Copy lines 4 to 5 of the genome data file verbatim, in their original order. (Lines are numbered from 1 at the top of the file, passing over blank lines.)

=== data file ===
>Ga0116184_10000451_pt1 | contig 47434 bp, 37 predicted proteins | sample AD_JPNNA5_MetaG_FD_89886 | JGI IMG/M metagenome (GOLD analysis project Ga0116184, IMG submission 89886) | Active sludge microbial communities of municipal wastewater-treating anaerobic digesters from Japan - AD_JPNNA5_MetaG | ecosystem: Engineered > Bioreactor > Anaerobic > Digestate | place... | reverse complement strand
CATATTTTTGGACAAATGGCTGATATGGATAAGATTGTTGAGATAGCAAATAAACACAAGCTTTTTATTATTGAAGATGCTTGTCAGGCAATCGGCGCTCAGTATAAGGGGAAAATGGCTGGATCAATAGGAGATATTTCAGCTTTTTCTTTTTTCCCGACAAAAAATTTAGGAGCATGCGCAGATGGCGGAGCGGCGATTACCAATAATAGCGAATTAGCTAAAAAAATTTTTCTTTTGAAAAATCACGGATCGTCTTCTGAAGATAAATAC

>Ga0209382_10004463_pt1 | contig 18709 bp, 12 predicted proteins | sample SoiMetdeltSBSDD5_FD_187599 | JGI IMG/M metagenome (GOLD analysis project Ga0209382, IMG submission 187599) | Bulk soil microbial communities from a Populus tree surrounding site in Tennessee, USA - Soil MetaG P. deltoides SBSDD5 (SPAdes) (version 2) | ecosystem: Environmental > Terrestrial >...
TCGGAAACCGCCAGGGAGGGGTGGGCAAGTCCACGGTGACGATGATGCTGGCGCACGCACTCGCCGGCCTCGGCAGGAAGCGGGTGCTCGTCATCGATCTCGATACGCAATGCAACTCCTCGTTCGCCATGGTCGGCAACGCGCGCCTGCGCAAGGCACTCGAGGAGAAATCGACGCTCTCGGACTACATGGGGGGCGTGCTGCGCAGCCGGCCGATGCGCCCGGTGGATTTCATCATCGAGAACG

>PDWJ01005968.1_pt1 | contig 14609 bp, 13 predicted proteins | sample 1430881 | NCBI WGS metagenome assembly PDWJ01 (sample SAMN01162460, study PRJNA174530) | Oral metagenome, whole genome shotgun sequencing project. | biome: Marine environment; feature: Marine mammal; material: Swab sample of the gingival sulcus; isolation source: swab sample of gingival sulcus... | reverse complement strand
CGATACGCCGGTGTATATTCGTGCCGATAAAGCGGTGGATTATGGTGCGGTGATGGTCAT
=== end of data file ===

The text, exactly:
TCGGAAACCGCCAGGGAGGGGTGGGCAAGTCCACGGTGACGATGATGCTGGCGCACGCACTCGCCGGCCTCGGCAGGAAGCGGGTGCTCGTCATCGATCTCGATACGCAATGCAACTCCTCGTTCGCCATGGTCGGCAACGCGCGCCTGCGCAAGGCACTCGAGGAGAAATCGACGCTCTCGGACTACATGGGGGGCGTGCTGCGCAGCCGGCCGATGCGCCCGGTGGATTTCATCATCGAGAACG

>PDWJ01005968.1_pt1 | contig 14609 bp, 13 predicted proteins | sample 1430881 | NCBI WGS metagenome assembly PDWJ01 (sample SAMN01162460, study PRJNA174530) | Oral metagenome, whole genome shotgun sequencing project. | biome: Marine environment; feature: Marine mammal; material: Swab sample of the gingival sulcus; isolation source: swab sample of gingival sulcus... | reverse complement strand